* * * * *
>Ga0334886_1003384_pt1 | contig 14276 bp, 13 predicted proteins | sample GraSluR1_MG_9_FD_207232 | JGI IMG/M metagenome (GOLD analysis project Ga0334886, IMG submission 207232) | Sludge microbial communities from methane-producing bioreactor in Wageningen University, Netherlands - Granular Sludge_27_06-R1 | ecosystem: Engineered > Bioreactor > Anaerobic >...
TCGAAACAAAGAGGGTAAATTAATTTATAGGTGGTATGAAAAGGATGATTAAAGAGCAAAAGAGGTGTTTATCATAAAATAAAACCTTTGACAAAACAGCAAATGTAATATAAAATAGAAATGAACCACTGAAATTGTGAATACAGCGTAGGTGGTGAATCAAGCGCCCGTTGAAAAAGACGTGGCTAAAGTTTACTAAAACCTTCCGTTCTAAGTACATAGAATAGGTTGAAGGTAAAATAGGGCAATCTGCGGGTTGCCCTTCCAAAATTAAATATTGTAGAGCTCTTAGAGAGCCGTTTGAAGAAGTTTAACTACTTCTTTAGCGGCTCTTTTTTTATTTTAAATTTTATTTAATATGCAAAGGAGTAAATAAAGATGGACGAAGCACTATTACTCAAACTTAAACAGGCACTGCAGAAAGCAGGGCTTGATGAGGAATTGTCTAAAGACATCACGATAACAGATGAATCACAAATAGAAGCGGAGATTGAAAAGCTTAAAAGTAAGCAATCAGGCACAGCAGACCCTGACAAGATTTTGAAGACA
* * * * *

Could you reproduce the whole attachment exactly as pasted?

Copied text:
>Ga0334886_1003384_pt1 | contig 14276 bp, 13 predicted proteins | sample GraSluR1_MG_9_FD_207232 | JGI IMG/M metagenome (GOLD analysis project Ga0334886, IMG submission 207232) | Sludge microbial communities from methane-producing bioreactor in Wageningen University, Netherlands - Granular Sludge_27_06-R1 | ecosystem: Engineered > Bioreactor > Anaerobic >...
TCGAAACAAAGAGGGTAAATTAATTTATAGGTGGTATGAAAAGGATGATTAAAGAGCAAAAGAGGTGTTTATCATAAAATAAAACCTTTGACAAAACAGCAAATGTAATATAAAATAGAAATGAACCACTGAAATTGTGAATACAGCGTAGGTGGTGAATCAAGCGCCCGTTGAAAAAGACGTGGCTAAAGTTTACTAAAACCTTCCGTTCTAAGTACATAGAATAGGTTGAAGGTAAAATAGGGCAATCTGCGGGTTGCCCTTCCAAAATTAAATATTGTAGAGCTCTTAGAGAGCCGTTTGAAGAAGTTTAACTACTTCTTTAGCGGCTCTTTTTTTATTTTAAATTTTATTTAATATGCAAAGGAGTAAATAAAGATGGACGAAGCACTATTACTCAAACTTAAACAGGCACTGCAGAAAGCAGGGCTTGATGAGGAATTGTCTAAAGACATCACGATAACAGATGAATCACAAATAGAAGCGGAGATTGAAAAGCTTAAAAGTAAGCAATCAGGCACAGCAGACCCTGACAAGATTTTGAAGACA